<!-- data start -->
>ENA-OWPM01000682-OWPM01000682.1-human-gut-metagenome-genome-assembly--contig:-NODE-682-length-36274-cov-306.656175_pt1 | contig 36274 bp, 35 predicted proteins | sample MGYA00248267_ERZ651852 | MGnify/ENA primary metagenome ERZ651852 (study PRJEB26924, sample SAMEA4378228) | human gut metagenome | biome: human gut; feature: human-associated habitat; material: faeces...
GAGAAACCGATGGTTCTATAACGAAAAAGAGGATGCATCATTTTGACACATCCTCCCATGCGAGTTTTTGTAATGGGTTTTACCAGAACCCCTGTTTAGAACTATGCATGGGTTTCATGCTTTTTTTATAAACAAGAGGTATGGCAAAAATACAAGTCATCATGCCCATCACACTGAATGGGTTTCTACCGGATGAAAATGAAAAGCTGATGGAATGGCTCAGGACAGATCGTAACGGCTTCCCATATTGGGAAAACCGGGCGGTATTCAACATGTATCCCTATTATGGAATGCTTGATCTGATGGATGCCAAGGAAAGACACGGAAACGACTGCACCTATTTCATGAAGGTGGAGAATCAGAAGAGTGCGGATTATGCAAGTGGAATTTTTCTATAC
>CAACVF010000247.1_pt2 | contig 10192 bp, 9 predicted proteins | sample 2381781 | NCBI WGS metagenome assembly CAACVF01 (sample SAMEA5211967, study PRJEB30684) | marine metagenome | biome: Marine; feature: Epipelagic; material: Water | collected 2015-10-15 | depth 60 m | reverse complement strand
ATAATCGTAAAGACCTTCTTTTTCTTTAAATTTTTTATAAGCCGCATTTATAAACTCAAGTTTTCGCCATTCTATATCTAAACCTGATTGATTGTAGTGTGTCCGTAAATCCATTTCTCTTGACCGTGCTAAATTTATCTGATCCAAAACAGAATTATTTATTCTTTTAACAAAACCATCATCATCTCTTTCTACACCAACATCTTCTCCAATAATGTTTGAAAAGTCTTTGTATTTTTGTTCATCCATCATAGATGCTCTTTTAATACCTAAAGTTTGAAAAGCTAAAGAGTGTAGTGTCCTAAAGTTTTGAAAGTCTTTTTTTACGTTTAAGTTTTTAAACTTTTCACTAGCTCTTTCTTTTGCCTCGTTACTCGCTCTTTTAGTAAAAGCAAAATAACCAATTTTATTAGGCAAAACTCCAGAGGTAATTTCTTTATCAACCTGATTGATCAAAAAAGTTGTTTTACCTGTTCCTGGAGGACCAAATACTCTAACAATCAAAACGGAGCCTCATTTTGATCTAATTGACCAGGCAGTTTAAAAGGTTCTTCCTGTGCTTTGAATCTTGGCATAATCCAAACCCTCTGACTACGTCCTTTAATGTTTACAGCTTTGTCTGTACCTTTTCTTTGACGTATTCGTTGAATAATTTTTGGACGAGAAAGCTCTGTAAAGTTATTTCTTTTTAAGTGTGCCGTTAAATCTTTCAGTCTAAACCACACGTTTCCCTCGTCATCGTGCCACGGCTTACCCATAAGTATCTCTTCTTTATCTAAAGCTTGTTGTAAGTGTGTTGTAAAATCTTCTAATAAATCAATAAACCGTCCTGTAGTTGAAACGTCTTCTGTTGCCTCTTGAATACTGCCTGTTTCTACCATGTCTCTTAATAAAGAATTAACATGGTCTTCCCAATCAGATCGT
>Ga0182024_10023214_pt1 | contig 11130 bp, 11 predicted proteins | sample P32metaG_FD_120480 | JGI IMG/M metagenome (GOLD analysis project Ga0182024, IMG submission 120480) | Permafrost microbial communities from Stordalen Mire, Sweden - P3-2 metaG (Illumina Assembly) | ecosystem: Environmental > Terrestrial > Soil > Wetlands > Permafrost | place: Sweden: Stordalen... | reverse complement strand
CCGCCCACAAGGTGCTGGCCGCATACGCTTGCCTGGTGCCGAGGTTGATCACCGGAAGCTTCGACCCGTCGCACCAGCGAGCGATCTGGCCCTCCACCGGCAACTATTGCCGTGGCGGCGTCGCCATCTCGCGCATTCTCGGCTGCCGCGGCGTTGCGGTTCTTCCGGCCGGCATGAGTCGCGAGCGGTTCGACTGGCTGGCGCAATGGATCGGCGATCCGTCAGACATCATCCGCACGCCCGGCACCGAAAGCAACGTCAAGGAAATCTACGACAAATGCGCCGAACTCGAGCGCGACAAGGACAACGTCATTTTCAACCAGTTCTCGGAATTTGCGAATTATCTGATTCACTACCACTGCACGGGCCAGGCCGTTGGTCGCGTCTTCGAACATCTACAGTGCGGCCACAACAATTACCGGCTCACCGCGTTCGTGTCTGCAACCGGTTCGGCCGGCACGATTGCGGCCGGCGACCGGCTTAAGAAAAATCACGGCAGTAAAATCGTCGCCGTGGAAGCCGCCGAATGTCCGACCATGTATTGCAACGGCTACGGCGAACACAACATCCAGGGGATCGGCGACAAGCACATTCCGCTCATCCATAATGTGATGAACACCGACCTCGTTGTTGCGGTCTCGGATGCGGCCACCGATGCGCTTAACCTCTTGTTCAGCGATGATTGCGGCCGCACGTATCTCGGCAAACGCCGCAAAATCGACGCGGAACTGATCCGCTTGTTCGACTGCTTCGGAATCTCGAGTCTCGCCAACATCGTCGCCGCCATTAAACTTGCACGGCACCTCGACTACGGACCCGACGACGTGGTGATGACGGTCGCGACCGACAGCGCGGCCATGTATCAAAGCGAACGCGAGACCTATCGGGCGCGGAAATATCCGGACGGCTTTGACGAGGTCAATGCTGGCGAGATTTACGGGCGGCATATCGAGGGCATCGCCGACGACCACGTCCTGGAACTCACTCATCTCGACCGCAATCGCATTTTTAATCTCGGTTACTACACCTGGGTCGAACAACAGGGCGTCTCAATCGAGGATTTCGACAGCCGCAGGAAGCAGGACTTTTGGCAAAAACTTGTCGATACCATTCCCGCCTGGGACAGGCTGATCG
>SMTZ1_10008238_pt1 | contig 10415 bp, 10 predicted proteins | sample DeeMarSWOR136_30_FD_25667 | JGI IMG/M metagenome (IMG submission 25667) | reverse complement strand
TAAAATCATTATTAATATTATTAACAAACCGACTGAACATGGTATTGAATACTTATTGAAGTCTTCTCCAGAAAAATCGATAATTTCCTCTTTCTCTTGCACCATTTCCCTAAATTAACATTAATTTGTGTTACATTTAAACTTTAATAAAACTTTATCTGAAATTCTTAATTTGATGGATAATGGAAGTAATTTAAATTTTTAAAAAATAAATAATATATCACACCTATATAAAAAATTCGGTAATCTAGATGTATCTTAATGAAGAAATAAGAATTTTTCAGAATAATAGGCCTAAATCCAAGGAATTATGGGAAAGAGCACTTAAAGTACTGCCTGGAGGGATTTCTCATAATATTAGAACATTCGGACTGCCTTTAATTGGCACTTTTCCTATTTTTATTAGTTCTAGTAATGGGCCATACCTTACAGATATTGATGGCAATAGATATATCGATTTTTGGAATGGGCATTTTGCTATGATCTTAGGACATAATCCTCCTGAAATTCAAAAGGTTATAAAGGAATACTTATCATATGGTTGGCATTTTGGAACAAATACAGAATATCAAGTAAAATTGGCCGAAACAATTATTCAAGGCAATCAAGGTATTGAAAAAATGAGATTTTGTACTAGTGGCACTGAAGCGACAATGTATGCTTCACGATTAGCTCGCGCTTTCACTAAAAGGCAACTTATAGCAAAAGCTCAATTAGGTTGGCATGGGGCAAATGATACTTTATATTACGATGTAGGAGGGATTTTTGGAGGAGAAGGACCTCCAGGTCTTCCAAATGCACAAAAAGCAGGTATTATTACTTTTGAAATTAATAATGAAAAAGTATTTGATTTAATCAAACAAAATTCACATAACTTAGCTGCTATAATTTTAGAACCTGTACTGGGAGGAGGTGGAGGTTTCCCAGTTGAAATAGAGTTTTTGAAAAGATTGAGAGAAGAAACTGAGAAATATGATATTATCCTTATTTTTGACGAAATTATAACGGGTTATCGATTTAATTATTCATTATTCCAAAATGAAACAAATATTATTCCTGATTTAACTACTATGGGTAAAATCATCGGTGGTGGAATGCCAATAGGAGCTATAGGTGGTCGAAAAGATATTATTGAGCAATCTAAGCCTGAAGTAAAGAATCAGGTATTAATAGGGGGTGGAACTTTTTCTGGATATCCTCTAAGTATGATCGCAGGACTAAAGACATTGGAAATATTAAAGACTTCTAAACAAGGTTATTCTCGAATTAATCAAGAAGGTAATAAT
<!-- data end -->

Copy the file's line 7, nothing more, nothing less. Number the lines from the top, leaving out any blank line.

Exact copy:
>SMTZ1_10008238_pt1 | contig 10415 bp, 10 predicted proteins | sample DeeMarSWOR136_30_FD_25667 | JGI IMG/M metagenome (IMG submission 25667) | reverse complement strand